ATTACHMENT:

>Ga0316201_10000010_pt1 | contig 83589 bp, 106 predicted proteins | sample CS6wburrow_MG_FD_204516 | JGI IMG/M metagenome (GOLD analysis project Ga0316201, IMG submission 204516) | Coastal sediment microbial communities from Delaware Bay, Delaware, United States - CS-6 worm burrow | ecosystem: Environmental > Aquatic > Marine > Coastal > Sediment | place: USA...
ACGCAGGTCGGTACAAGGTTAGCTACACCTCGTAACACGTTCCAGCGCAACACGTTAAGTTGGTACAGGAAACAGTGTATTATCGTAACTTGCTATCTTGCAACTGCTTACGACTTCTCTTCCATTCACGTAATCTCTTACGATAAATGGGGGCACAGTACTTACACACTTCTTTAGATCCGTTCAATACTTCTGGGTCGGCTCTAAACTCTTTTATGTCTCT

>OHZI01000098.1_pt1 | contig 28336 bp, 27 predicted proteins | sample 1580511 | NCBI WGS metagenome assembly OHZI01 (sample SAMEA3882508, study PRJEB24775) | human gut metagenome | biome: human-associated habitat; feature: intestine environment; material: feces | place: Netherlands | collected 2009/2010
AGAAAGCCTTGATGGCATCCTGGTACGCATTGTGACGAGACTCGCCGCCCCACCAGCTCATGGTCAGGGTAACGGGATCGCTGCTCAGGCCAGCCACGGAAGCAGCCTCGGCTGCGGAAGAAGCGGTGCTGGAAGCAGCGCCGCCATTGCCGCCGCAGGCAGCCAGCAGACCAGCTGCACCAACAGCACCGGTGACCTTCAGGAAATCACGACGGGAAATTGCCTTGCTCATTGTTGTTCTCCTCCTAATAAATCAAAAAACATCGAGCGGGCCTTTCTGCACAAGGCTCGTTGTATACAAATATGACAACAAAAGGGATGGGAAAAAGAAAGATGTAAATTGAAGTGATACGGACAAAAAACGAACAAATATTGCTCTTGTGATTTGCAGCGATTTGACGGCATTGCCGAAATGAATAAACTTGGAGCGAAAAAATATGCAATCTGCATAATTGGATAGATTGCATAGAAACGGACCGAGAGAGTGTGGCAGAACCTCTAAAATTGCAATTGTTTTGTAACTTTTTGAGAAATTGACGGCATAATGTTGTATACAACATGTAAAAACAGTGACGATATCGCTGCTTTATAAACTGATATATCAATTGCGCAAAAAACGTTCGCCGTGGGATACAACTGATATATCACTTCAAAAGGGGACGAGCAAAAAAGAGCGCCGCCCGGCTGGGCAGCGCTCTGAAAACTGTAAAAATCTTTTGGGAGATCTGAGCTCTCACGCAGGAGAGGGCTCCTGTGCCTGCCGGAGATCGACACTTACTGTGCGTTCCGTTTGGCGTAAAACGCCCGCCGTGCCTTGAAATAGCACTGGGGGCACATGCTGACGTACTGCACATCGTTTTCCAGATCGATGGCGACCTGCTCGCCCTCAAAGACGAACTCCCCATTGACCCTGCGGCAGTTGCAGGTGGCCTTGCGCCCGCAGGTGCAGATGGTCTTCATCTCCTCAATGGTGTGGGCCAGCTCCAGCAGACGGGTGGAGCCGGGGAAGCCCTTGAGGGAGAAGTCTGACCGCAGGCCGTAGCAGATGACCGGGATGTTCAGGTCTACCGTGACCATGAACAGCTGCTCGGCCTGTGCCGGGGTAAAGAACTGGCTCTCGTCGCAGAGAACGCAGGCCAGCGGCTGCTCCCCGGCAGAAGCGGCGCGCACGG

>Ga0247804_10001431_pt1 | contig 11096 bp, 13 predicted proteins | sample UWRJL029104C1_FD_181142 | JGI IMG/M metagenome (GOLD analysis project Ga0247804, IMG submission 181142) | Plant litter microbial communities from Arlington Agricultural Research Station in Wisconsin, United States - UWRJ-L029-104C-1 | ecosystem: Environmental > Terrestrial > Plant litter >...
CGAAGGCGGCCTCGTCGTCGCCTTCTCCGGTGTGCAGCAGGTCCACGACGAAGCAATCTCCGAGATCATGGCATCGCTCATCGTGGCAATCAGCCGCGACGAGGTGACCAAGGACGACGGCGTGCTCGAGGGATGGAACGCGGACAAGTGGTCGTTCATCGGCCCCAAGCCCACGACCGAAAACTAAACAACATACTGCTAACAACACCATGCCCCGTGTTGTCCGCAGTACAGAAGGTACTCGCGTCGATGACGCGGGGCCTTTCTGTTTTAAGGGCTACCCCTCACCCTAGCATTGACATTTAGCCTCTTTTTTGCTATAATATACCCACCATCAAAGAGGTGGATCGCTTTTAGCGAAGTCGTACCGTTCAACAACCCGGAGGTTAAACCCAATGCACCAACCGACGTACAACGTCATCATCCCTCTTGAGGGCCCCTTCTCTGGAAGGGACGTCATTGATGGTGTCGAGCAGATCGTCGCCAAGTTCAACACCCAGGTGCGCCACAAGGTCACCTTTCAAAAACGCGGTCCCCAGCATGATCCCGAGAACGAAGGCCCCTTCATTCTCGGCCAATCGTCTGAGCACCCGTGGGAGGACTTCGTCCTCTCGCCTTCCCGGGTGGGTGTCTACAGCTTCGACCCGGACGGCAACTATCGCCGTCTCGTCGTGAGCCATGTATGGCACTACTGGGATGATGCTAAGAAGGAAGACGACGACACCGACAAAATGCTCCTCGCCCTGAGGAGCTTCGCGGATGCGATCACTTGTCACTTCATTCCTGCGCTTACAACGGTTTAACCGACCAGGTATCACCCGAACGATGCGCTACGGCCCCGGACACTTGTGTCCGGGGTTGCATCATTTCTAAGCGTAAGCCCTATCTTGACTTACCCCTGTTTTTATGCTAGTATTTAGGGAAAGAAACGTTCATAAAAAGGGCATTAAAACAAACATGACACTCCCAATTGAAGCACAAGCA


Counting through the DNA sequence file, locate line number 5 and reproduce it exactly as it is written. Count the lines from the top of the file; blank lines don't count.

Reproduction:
>Ga0247804_10001431_pt1 | contig 11096 bp, 13 predicted proteins | sample UWRJL029104C1_FD_181142 | JGI IMG/M metagenome (GOLD analysis project Ga0247804, IMG submission 181142) | Plant litter microbial communities from Arlington Agricultural Research Station in Wisconsin, United States - UWRJ-L029-104C-1 | ecosystem: Environmental > Terrestrial > Plant litter >...